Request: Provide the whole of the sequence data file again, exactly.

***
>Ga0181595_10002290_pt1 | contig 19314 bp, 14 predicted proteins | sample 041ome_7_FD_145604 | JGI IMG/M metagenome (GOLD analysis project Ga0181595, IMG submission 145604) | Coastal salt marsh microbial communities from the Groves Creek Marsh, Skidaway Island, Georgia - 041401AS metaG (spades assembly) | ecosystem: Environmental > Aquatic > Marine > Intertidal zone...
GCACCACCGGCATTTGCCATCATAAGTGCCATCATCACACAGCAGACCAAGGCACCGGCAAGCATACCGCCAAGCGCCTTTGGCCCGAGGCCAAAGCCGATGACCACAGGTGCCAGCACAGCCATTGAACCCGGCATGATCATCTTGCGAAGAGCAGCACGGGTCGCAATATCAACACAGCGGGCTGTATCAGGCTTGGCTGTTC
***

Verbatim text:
>Ga0181595_10002290_pt1 | contig 19314 bp, 14 predicted proteins | sample 041ome_7_FD_145604 | JGI IMG/M metagenome (GOLD analysis project Ga0181595, IMG submission 145604) | Coastal salt marsh microbial communities from the Groves Creek Marsh, Skidaway Island, Georgia - 041401AS metaG (spades assembly) | ecosystem: Environmental > Aquatic > Marine > Intertidal zone...
GCACCACCGGCATTTGCCATCATAAGTGCCATCATCACACAGCAGACCAAGGCACCGGCAAGCATACCGCCAAGCGCCTTTGGCCCGAGGCCAAAGCCGATGACCACAGGTGCCAGCACAGCCATTGAACCCGGCATGATCATCTTGCGAAGAGCAGCACGGGTCGCAATATCAACACAGCGGGCTGTATCAGGCTTGGCTGTTC